Aliu accepts apology over blackface incident in joint statement with Eagles

Akim Aliu chats with media about the state of hockey culture, stating that he wants to be a representative for inclusiveness, and to help make the game more global.

Akim Aliu says he has accepted the apology of a Colorado Eagles trainer and plans to work with the team to effect positive change within the sport, the former NHLer announced in a joint statement released with the club on Tuesday.

An article published in The Wall Street Journal last week revealed that during a team Halloween party, Tony Deynzer, the AHL club’s equipment manager, dressed as Aliu in blackface and wore an Afro-style wig.

The incident occurred shortly after Aliu was sent down to the team in 2011, which was in the ECHL at the time.

The statement said that Deynzer requested to speak with Aliu about the incident. The two spoke and Deynzer offered a “heartfelt and emotional apology,” which Aliu accepted. Aliu also asked that Deynzer not lose his job with the Eagles.

“My conversation with (Eagles owner Martin Lind) was a tough one, but a necessary one. I accepted the apology by the Eagles and by Mr. Deynzer. I believe that we must confront racism head on,” said Aliu.

“I believe the time for big positive change in the sport has arrived and that this moment can be used to promote diversity, inclusiveness and safety in the sport and the community.”

Lind called the 2011 incident “unacceptable” and “racist,” adding that they’ve had candid discussions about it since Aliu spoke out as well as about promoting diversity within the sport. The statement said the pair plan to work together to effect positive change within the sport.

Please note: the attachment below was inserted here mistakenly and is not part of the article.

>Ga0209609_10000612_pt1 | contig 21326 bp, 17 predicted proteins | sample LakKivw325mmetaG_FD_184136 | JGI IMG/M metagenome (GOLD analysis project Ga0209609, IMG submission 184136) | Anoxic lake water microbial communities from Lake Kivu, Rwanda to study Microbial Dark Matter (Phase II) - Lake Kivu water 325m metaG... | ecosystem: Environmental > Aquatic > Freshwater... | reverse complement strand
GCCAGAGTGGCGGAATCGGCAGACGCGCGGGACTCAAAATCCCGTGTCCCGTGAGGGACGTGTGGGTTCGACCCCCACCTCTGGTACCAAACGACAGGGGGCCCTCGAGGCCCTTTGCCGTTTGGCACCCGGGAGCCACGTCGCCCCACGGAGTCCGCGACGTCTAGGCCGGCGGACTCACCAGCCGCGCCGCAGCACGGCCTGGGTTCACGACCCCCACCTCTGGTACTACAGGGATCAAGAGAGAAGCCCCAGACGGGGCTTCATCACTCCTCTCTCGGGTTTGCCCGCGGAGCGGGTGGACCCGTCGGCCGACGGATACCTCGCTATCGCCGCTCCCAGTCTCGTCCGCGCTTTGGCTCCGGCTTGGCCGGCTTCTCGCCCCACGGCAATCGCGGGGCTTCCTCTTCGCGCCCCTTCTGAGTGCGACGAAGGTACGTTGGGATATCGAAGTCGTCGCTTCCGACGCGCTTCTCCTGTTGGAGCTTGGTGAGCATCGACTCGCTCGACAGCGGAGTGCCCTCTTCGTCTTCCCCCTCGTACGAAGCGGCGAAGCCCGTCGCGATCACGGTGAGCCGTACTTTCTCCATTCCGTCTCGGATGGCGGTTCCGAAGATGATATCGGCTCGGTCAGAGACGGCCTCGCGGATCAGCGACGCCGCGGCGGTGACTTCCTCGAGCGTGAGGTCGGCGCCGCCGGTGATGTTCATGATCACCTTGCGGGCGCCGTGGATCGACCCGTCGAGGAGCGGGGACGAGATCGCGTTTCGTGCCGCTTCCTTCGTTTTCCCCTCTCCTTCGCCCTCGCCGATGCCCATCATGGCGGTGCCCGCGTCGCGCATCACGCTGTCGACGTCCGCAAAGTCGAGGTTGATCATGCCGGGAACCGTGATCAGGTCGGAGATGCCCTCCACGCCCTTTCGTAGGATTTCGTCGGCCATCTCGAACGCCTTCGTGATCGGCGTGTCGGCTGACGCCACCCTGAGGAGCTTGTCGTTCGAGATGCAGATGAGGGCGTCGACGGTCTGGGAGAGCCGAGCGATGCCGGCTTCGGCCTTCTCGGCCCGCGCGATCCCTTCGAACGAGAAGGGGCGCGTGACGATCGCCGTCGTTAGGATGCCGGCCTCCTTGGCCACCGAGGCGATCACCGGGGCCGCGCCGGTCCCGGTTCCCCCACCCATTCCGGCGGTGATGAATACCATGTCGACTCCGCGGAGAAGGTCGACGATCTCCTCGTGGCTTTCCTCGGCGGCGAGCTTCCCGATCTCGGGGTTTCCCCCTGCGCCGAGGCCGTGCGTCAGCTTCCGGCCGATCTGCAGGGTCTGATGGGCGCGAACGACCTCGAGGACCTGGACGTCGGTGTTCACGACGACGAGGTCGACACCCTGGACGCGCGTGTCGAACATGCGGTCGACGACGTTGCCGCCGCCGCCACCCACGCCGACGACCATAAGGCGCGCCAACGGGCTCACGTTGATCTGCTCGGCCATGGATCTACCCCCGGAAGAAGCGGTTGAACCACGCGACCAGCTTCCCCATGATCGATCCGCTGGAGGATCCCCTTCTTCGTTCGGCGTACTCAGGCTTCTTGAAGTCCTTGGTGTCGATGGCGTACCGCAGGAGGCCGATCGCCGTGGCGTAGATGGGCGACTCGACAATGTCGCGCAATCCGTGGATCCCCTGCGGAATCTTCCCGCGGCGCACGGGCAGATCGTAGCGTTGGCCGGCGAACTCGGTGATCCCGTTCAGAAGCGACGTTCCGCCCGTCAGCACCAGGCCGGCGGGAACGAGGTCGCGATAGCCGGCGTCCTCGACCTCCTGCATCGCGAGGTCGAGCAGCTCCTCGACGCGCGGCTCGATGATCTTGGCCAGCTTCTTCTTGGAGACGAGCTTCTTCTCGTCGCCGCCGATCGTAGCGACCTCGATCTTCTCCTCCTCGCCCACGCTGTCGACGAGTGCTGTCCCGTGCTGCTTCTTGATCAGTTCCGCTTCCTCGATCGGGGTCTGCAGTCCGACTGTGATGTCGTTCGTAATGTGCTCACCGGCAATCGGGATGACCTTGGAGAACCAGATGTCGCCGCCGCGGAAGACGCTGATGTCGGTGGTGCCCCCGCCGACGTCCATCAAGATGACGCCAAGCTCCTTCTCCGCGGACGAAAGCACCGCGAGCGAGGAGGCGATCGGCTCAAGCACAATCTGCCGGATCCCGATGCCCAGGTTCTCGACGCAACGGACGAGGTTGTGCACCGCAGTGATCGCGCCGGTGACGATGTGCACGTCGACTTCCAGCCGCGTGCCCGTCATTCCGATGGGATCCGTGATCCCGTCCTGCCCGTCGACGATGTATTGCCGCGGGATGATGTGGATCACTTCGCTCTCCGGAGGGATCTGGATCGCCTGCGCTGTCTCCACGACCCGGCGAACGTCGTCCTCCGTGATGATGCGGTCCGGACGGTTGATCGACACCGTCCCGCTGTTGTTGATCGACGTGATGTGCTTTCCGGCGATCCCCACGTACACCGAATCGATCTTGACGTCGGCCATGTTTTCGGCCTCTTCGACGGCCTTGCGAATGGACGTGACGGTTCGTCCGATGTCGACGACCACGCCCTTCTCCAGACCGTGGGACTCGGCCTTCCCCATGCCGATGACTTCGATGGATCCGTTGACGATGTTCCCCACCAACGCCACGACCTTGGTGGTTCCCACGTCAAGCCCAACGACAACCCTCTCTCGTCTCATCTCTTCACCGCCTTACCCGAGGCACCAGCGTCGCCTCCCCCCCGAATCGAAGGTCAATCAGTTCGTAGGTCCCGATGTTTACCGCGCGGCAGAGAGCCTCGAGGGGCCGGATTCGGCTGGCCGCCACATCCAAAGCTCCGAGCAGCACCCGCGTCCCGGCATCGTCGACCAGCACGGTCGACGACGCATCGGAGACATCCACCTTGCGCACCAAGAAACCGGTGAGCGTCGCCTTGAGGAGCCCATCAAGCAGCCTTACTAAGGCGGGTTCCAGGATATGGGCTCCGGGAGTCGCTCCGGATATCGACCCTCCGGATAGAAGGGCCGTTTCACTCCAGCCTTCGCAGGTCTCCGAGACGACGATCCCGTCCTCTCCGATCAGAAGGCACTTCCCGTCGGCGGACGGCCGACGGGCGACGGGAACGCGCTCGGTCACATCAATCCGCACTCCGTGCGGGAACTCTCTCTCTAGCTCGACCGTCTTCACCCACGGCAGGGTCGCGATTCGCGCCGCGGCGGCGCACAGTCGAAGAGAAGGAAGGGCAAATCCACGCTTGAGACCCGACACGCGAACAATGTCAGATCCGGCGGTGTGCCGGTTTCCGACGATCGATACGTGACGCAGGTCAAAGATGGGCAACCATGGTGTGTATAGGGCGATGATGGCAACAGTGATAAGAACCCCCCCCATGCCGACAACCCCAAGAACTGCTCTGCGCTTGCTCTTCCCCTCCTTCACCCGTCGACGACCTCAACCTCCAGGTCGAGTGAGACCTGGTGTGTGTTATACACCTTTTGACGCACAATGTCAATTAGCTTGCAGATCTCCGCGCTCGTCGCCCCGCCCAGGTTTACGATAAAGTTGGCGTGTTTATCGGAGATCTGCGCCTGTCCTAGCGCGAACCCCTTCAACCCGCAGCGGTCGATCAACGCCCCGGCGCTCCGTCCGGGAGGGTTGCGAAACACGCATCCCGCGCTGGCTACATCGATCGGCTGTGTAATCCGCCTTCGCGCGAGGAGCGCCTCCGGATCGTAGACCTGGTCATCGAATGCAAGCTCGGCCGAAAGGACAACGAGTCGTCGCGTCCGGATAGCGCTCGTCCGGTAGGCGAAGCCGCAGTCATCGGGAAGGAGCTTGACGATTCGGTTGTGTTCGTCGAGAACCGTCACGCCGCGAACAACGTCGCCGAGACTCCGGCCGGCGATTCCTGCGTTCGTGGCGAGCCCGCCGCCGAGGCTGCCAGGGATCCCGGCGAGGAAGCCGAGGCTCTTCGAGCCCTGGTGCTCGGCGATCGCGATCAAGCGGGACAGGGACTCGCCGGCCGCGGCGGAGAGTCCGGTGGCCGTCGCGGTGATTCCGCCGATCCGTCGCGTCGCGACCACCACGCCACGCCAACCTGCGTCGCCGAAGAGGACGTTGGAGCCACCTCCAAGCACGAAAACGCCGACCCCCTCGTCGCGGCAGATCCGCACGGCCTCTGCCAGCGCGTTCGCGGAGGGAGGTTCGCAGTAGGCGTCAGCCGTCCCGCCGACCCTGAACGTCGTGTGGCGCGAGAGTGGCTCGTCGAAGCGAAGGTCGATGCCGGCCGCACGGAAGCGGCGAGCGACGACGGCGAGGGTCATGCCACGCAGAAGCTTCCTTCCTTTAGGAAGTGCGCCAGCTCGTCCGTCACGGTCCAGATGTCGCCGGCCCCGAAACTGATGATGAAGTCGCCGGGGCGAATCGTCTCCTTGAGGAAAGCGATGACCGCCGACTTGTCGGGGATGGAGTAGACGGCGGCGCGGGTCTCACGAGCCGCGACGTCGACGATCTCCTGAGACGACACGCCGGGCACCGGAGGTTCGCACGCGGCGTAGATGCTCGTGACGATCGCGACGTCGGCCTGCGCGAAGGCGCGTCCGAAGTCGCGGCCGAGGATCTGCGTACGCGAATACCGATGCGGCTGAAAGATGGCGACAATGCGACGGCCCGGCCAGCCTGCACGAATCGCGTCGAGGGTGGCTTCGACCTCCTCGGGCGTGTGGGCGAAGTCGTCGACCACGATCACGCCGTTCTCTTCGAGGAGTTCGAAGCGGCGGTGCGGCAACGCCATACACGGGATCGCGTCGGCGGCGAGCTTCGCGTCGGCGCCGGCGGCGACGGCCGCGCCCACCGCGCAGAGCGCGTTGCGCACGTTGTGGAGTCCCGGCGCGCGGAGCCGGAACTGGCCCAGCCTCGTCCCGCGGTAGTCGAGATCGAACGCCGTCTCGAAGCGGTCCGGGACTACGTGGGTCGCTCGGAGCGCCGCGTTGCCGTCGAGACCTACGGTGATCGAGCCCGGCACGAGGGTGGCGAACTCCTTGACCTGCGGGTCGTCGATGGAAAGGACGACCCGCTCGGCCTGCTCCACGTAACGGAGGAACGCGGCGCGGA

“It is very apparent that Akim’s heart for the human being is far greater and far outweighs any grievance from the past. Akim has presented to me such an honourable position it solidifies my appreciation for his journey and my optimism that our path forward will be incredibly productive and historic,” said Lind.

“Listening to Akim was both emotional and inspirational and a very moving moment in my career. I let him know how sorry we were as an organization and how it in no way reflected our values. I was appreciative that Akim was willing to take my call and listen to what we had to say. I was also impressed with how thoughtful he was in his suggestions on how we can improve the game. I am excited to work with Akim as he implements initiatives to promote diversity in the sport. He has our full support and co-operation.”

Last month, Aliu revealed a separate incident when Bill Peters direct a racial slur at him while he was his head coach during the 2009-10 season with the AHL’s Rockford IceHogs. Peters was suspended by the Calgary Flames following the allegations and eventually resigned as head coach.


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